One cannot work with the downtrodden long without becoming aware that there is something they crave more than a meal: dignity. Dignity is why my clients are far more upset if our shower is broken than if our food has run out. It is why, much to our frustration, so many of them will turn down work that pays less than what they once made. It is why so many of them come in with heads hanging and with tears welling up.
Just yesterday, a man came down to register, and I invited him in to my office. I began as we always do when it comes to new folks that come down: "So, tell me about your situation right now." This man immediately reached behind him and closed the door, then began a desperate plea. He trembled and spoke quickly, his eyes looking anywhere but at me, clearly ashamed to be asking for help and afraid I was judging him the whole time he talked. "If I could just get a shower and wash my clothes. I won't ask for a place to stay. I'm staying in my storage unit. I can sleep there. But if I could just get a shower and get out of these clothes...I...I just need some help." He tried to hold back tears, and only partly succeeded. Before I went to get the registration forms, I asked, "Are you a hug man?" He wavered, "Well, yes, but I don't think you want to hug me. I'm pretty ripe." But when I gestured, he stood anyway, and I hugged him. I could feel him shaking. Later, I watched that same man emerge from the shower like a whole new human, still a little shaky, but with a calmer face. "Feel good?" I asked. "Oh! that was divine," he replied. My replacement, who started this week so that we can overlap for a while, looked at me and shook his head in amazement. "That's incredible." I nodded knowingly. It is indeed incredible what happens when you allow someone the dignity of being clean.
Sometimes it is difficult to know how to use dignity as a motivator. As I mentioned in a previous post, there is debate about whether offering work to an alcoholic may help them out of their addiction by offering dignity and curbing boredom. The situation I mentioned in that post ended with the client in question guzzling 6 bottles of cooking sherry (high alcohol content and can be purchased using food stamps) and spending the next few days in the hospital after a minor heart attack. Strike one.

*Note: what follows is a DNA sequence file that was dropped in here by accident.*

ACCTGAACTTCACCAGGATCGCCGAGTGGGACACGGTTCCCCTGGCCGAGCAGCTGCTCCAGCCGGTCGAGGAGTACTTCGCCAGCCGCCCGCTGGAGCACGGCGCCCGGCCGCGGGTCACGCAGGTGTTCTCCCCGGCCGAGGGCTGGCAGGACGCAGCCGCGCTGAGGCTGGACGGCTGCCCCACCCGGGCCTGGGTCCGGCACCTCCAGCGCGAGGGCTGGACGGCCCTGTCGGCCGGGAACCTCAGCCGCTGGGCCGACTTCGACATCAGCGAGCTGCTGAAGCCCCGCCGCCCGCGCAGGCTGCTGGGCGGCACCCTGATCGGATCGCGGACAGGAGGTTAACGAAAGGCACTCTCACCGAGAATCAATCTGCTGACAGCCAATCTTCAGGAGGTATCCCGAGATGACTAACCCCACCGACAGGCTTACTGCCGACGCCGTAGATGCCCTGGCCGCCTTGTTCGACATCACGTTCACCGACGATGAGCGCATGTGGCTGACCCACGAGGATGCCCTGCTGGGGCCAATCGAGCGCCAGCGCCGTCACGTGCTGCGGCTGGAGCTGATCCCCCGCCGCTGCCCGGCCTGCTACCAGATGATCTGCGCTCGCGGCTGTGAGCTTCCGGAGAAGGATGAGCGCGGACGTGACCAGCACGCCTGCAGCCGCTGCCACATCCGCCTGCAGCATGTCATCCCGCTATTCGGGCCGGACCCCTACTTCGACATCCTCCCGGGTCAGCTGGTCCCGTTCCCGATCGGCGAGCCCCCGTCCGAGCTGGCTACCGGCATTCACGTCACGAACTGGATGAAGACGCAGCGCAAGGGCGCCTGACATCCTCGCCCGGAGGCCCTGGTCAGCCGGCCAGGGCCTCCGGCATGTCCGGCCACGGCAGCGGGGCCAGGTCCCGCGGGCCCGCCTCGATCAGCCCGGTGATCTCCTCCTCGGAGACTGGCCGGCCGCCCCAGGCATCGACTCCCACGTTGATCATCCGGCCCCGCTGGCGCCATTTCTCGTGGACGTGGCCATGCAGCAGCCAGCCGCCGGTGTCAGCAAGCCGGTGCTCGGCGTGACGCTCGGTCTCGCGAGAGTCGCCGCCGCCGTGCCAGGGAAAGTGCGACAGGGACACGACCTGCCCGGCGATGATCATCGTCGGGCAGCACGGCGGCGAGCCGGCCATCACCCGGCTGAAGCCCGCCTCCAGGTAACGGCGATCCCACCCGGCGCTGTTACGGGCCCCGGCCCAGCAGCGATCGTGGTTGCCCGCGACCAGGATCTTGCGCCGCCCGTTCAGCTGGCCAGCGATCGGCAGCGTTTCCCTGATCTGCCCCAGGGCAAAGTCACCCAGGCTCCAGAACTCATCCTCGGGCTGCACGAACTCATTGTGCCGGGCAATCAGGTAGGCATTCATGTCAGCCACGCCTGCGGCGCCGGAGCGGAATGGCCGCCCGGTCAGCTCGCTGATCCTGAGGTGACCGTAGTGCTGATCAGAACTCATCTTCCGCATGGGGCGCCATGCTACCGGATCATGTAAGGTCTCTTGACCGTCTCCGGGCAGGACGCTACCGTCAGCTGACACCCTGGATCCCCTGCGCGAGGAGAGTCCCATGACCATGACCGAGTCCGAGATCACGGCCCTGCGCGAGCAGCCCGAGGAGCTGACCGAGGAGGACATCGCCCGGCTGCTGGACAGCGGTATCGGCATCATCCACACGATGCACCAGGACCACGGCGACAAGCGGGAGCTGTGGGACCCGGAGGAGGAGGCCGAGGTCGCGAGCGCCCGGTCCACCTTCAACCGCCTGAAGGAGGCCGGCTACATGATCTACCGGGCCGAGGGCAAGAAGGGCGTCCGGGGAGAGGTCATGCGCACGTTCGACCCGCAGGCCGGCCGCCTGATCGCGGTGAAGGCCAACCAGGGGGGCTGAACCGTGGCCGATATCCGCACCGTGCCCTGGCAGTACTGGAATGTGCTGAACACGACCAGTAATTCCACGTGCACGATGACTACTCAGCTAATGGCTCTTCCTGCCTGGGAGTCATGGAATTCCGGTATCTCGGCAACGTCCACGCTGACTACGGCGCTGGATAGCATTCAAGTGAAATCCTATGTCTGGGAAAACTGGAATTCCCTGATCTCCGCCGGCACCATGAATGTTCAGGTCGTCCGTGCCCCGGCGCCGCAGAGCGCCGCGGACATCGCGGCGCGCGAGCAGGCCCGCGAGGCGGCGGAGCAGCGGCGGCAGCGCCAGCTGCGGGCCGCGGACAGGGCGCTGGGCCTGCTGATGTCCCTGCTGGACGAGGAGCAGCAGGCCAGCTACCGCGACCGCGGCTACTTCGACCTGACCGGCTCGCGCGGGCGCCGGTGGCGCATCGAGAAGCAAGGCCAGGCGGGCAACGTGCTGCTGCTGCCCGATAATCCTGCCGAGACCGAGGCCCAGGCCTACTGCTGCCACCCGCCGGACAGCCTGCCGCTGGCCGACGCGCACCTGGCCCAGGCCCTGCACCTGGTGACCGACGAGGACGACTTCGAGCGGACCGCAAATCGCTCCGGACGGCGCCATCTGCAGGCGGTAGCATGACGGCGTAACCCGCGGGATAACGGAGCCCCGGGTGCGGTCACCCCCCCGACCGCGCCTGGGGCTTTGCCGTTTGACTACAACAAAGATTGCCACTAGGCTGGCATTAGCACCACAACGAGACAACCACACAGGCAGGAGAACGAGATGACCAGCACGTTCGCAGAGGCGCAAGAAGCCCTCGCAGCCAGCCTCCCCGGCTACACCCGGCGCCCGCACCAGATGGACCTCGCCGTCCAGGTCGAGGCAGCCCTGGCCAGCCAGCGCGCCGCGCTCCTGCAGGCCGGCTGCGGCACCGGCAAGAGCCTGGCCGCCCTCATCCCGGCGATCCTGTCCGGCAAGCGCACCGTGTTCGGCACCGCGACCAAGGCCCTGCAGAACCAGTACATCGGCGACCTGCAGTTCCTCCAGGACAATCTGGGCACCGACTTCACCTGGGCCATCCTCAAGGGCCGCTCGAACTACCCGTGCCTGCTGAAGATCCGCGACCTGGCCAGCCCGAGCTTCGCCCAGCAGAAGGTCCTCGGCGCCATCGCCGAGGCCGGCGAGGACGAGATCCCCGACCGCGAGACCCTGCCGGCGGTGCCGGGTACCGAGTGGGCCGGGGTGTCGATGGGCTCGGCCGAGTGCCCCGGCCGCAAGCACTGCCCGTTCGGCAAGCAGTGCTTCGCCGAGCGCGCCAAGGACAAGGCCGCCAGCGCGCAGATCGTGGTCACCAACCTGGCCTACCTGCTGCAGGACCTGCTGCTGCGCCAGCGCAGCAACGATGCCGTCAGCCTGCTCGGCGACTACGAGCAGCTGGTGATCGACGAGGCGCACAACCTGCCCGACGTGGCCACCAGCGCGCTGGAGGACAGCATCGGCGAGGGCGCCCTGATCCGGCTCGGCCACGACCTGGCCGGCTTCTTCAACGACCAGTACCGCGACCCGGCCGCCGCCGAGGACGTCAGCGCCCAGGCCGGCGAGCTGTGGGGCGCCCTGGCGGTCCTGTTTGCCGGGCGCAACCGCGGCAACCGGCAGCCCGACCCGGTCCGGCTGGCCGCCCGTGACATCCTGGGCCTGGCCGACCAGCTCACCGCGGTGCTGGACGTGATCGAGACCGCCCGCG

Another client, Tom (not his real name), recently got a job at Wal-Mart and lost it within a week because of his drinking. Of course, he later confessed to me that he had also mouthed off to his manager because he couldn't handle the idiotic way they were going about a shipping/stocking task. True, most of our guys are skilled tradesman. It must be painfully difficult to be a peon at Wal-Mart, accepting orders from someone who doesn't know what they're doing (in regards to the mechanical/technical side of things) because you aren't the professional in that setting and have no say. Still, a job is a job--some dollars is an improvement on no dollars-- and so we encourage our guys to get rid of excuses, even when we understand where they come from.
When Tom came into my office to vent about the situation, he was drunk again. I listened for a while and debated about how to respond. "Suck it up," was an option. "You're going to have to deal with your drinking, man, and take what work you can get." In some cases, that is the right response. But in Tom's case, I just asked, "Tom, what did you do before you were homeless?" He told me about his work in mechanical engineering and electrical jobs and plumbing. He's a very skilled guy, a jack of all trades. Watching him light up, I took a different angle. "Then go do what you're trained for, Tom. You're good at your work. Go find it." I could see the wheels turning in his head, the sudden boost of confidence. "Yeah. You're right. Hey, there's a place I used to work. Can you look up their number for me? I did good work for them. I know that if they can, they'll hire me." I typed in the business name--a construction place in Michigan--and handed him the number. "Tom, you are better than living in a tent. You are better than Wal-Mart. Go and do th..." He stopped me short, stepping in right after the word Wal-Mart. "Thank you, Katie. I heard that. Thank you." And then Tom, who has shown almost no motivation from the moment he registered at FMS, walked out my door straight to the phone, and called Michigan. He didn't get the job, but he has been calling other people ever since, and left early on Thursday because he had some day labor to attend to.
I never know when it is a good idea to say, "You're better than Wal-Mart", and when I should say, "Hey man, I know it isn't the professional setting you're used to, but it's a good job. Suck it up." I'm learning that it just takes case by case discretion, and that such discretion will only come through relationship, through me putting in the time that helps me see the difference between Tom's mindset and that of any other client in my office. But the need for the Church to establish that kind of relationship with the downtrodden is a whole different blog...
For now, I just say again that dignity seems to be at the heart of healing for the folks I work with, and for so many others around us. To be called by name, to have a shower and a shave and some clean clothes, to know that their skills are recognized...these things are as important as the loaf of bread we might offer. May we always seek to acknowledge and affirm the dignity of those who need our help, but not our condescension.